Although the 2019 SECURE Act was the most significant retirement plan policy legislation in over 10 years, its provisions have been somewhat in the background due to COVID-19. We've highlighted the following provisions that plan sponsors and employers without a plan may want to consider now.
Statement on Auditing Standards No. 136 prescribes certain new performance requirements for an audit of financial statements of employee benefit plans subject to the Employee Retirement Income Security Act of 1974 (ERISA) and changes the form and content of the related auditor's report. Read more.
The Coronavirus Aid, Relief, and Economic Security (CARES) Act was signed into law by President Trump on March 27, 2020, it contains several provisions that impact qualified retirement plans.
The government’s response to COVID-19 has left many facing forced closure or seismic changes to sales and expense forecasts. This new reality has left business owners looking for ways to bolster working capital while reducing fixed and other costs
The government penalizes employers for not putting enough money into a retirement plan and for putting too much into the plan. If an overpayment occurs and funds need to be withdrawn, the ability to pull them out depends on if the excess is employee or employer money.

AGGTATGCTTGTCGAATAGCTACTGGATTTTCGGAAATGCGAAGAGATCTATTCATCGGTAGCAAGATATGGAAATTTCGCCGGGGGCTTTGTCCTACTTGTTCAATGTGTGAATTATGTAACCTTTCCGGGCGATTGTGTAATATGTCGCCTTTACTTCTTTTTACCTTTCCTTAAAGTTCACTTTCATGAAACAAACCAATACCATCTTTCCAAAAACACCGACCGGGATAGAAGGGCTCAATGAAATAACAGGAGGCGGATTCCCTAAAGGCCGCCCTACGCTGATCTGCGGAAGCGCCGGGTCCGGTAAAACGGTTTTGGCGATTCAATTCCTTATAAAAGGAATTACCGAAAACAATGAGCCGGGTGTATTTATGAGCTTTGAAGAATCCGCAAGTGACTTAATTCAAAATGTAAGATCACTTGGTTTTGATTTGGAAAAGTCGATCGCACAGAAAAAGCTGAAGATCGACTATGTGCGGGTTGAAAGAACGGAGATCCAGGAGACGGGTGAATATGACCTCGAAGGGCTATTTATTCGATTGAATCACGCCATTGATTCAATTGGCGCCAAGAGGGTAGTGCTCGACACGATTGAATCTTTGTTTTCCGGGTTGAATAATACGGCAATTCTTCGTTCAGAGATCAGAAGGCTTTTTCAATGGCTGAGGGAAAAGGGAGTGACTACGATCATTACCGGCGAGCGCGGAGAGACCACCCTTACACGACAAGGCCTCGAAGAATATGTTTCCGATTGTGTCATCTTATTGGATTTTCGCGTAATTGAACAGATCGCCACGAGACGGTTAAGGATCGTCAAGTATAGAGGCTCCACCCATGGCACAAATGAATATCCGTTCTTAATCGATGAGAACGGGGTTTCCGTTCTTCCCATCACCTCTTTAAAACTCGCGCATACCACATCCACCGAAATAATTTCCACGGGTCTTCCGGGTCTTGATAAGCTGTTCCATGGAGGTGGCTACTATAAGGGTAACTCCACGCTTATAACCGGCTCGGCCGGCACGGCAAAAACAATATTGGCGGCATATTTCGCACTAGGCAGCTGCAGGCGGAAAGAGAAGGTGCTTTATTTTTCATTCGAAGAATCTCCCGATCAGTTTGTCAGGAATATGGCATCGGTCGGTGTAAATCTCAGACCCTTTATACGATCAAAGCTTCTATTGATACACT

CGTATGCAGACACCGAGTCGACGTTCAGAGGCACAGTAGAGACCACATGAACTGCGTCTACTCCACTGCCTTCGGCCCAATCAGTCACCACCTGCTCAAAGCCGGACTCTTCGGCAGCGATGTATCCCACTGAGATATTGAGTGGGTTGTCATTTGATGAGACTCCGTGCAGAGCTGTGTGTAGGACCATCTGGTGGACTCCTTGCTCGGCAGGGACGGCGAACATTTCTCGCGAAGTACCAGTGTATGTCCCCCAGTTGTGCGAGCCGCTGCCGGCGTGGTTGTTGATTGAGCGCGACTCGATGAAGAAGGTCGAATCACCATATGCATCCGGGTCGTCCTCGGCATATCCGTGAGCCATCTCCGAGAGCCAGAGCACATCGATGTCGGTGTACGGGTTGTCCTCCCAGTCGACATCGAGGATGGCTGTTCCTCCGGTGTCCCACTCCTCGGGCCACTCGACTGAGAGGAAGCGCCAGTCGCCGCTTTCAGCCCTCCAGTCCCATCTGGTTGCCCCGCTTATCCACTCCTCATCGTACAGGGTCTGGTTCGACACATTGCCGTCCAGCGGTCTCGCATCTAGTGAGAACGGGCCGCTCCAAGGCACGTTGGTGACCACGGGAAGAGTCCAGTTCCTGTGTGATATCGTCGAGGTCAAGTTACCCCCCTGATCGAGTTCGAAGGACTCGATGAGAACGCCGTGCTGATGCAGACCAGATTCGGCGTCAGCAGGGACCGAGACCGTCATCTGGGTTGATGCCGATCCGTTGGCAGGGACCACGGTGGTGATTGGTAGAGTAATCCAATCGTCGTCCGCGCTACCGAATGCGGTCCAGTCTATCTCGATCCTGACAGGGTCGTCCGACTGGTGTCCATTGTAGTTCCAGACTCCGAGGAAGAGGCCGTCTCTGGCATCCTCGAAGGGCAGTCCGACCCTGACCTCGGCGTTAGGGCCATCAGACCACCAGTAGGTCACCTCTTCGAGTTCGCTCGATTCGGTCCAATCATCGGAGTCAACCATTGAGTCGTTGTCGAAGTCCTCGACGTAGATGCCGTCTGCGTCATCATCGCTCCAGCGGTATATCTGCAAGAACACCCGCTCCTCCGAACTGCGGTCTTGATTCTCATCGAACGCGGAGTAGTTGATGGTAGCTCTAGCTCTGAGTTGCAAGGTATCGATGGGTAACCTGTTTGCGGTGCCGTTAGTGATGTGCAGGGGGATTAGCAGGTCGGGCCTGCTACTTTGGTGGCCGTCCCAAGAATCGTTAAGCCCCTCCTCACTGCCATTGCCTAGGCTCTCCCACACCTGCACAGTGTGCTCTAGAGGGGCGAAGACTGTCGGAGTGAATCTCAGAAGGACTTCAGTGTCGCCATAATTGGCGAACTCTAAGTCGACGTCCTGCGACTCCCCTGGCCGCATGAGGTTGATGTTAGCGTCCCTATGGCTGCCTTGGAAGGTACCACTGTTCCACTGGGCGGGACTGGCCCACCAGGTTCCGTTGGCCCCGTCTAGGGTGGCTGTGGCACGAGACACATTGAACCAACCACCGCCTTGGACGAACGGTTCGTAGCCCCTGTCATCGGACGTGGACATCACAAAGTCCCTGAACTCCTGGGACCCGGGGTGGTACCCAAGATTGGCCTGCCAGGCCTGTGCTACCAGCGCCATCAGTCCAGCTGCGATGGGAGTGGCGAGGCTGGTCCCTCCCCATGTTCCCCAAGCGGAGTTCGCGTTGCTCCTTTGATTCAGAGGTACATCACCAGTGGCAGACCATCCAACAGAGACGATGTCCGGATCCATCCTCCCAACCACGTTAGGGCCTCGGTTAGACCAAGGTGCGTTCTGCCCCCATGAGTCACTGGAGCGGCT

If your 401(k) plan document was created before 2014, chances are the document is outdated. The IRS allows you to “tack-on” amendments to your existing document but may decide it is time to restate your entire plan document whether you think it needs it or not.
As an abridged explanation, a company retirement plan is considered top-heavy when plan assets at the end of the previous plan year were more than 60 percent owned by the “key employees”. Learn how to deal with the causes and challenges.
Company retirement plans receive special tax treatment, so the IRS has restrictions on when money can be withdrawn from a 401k account in order to prevent people from using it as a regular bank account. Here are four optional ways to withdraw money from a retirement plan if the provisions are included in the plan document.
Question: Do I have to allow my employees the option to choose their own 401(k) investments? I worry they won’t know how to make good investment choices.
Question: Our payroll person remitted our employee retirement plan “safe harbor” money into the profit sharing accounts of participants. Does it really matter or can we [...]